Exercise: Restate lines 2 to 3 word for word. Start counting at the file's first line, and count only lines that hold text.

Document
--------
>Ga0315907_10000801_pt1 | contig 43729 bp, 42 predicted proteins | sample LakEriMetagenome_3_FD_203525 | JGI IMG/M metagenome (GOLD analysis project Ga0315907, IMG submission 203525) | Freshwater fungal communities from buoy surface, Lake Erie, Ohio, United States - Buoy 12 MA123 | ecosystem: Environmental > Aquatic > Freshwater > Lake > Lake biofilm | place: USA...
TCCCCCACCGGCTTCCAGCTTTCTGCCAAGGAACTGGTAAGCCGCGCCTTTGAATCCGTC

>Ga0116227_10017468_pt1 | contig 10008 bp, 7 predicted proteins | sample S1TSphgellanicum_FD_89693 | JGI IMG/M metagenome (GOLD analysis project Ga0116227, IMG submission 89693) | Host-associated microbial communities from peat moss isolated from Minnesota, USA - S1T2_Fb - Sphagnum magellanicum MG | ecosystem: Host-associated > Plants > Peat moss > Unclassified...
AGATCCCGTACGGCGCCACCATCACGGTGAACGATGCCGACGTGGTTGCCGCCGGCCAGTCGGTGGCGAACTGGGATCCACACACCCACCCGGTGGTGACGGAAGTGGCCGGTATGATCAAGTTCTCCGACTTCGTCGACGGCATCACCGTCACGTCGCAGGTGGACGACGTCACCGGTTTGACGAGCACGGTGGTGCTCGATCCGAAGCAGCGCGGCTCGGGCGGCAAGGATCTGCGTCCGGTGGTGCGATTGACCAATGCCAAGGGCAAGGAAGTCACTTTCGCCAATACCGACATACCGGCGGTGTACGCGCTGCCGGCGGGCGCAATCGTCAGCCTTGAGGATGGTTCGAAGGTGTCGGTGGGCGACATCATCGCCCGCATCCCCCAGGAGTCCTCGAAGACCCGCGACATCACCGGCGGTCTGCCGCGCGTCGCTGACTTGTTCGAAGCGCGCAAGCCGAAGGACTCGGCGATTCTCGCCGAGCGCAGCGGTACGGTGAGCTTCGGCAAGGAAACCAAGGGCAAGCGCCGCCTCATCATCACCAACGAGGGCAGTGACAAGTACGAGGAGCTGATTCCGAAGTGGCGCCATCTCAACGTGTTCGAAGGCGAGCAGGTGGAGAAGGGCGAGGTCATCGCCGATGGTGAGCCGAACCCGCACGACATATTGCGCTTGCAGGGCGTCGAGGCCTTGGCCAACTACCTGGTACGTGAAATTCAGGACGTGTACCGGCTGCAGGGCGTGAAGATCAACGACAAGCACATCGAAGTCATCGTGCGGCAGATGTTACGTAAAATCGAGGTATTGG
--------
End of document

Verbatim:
TCCCCCACCGGCTTCCAGCTTTCTGCCAAGGAACTGGTAAGCCGCGCCTTTGAATCCGTC

>Ga0116227_10017468_pt1 | contig 10008 bp, 7 predicted proteins | sample S1TSphgellanicum_FD_89693 | JGI IMG/M metagenome (GOLD analysis project Ga0116227, IMG submission 89693) | Host-associated microbial communities from peat moss isolated from Minnesota, USA - S1T2_Fb - Sphagnum magellanicum MG | ecosystem: Host-associated > Plants > Peat moss > Unclassified...